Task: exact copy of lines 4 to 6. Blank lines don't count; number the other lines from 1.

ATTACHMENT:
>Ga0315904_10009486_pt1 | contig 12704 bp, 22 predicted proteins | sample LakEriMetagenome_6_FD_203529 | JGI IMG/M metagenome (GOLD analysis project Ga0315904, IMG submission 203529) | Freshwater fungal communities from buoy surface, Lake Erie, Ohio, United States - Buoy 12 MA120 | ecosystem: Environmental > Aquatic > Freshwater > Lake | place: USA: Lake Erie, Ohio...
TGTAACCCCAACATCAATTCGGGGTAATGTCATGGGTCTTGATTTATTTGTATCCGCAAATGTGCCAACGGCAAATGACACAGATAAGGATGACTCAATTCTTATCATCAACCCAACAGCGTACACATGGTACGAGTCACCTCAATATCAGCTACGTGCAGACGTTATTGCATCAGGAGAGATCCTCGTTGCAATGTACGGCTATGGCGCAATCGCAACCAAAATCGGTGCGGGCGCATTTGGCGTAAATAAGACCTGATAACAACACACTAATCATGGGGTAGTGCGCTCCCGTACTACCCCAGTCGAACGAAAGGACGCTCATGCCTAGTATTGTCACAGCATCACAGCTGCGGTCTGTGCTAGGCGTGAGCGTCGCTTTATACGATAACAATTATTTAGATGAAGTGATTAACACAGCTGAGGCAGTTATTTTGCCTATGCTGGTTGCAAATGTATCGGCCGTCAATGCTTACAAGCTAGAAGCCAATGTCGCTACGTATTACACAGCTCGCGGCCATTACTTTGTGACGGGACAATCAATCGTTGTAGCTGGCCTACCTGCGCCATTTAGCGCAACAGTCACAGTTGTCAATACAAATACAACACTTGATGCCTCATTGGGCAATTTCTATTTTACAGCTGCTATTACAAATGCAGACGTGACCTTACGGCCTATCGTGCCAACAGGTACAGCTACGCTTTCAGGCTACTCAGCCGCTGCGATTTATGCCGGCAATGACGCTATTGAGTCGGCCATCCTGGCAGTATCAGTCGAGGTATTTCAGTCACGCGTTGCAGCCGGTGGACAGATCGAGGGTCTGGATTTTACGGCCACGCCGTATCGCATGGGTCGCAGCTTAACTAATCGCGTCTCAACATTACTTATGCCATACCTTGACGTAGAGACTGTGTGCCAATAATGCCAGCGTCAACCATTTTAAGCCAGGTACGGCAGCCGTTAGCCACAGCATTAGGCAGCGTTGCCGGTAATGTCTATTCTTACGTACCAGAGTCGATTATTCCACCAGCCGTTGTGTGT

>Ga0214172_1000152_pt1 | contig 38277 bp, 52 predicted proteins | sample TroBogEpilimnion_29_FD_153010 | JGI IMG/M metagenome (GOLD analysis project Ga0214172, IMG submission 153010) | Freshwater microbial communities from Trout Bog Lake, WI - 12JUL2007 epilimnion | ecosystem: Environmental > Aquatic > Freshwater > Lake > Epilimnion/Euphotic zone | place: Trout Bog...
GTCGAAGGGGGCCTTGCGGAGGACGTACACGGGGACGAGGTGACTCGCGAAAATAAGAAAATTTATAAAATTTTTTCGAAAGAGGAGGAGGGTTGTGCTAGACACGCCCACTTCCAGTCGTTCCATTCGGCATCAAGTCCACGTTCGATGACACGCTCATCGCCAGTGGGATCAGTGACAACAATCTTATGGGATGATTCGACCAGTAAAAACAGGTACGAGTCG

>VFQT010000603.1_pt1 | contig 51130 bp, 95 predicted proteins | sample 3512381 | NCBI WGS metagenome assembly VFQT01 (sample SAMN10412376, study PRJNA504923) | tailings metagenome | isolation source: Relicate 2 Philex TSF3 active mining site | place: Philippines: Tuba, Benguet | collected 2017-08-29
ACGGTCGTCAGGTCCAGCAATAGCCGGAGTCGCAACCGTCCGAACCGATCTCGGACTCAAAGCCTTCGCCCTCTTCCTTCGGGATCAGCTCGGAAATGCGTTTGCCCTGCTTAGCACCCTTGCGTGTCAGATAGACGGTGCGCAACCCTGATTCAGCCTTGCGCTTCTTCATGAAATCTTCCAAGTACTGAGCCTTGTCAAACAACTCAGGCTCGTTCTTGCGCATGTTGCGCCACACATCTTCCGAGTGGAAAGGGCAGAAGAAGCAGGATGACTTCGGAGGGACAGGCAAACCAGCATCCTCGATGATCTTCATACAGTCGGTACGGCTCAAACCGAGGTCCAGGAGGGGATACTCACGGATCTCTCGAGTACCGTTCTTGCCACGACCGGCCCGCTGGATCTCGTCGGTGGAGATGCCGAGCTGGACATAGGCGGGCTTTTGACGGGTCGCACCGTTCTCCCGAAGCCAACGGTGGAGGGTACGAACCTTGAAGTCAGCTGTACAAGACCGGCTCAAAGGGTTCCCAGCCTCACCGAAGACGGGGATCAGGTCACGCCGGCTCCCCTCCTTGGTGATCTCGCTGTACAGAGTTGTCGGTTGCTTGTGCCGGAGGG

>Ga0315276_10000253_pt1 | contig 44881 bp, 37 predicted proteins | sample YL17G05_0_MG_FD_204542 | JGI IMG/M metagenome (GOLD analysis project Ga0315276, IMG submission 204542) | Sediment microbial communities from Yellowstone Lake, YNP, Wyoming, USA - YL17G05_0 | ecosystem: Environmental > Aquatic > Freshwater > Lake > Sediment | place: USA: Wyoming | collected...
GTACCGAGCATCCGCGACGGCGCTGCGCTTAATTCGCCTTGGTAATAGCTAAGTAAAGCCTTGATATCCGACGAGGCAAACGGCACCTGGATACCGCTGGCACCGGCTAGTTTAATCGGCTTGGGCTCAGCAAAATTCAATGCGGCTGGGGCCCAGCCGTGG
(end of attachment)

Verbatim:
GTCGAAGGGGGCCTTGCGGAGGACGTACACGGGGACGAGGTGACTCGCGAAAATAAGAAAATTTATAAAATTTTTTCGAAAGAGGAGGAGGGTTGTGCTAGACACGCCCACTTCCAGTCGTTCCATTCGGCATCAAGTCCACGTTCGATGACACGCTCATCGCCAGTGGGATCAGTGACAACAATCTTATGGGATGATTCGACCAGTAAAAACAGGTACGAGTCG

>VFQT010000603.1_pt1 | contig 51130 bp, 95 predicted proteins | sample 3512381 | NCBI WGS metagenome assembly VFQT01 (sample SAMN10412376, study PRJNA504923) | tailings metagenome | isolation source: Relicate 2 Philex TSF3 active mining site | place: Philippines: Tuba, Benguet | collected 2017-08-29
ACGGTCGTCAGGTCCAGCAATAGCCGGAGTCGCAACCGTCCGAACCGATCTCGGACTCAAAGCCTTCGCCCTCTTCCTTCGGGATCAGCTCGGAAATGCGTTTGCCCTGCTTAGCACCCTTGCGTGTCAGATAGACGGTGCGCAACCCTGATTCAGCCTTGCGCTTCTTCATGAAATCTTCCAAGTACTGAGCCTTGTCAAACAACTCAGGCTCGTTCTTGCGCATGTTGCGCCACACATCTTCCGAGTGGAAAGGGCAGAAGAAGCAGGATGACTTCGGAGGGACAGGCAAACCAGCATCCTCGATGATCTTCATACAGTCGGTACGGCTCAAACCGAGGTCCAGGAGGGGATACTCACGGATCTCTCGAGTACCGTTCTTGCCACGACCGGCCCGCTGGATCTCGTCGGTGGAGATGCCGAGCTGGACATAGGCGGGCTTTTGACGGGTCGCACCGTTCTCCCGAAGCCAACGGTGGAGGGTACGAACCTTGAAGTCAGCTGTACAAGACCGGCTCAAAGGGTTCCCAGCCTCACCGAAGACGGGGATCAGGTCACGCCGGCTCCCCTCCTTGGTGATCTCGCTGTACAGAGTTGTCGGTTGCTTGTGCCGGAGGG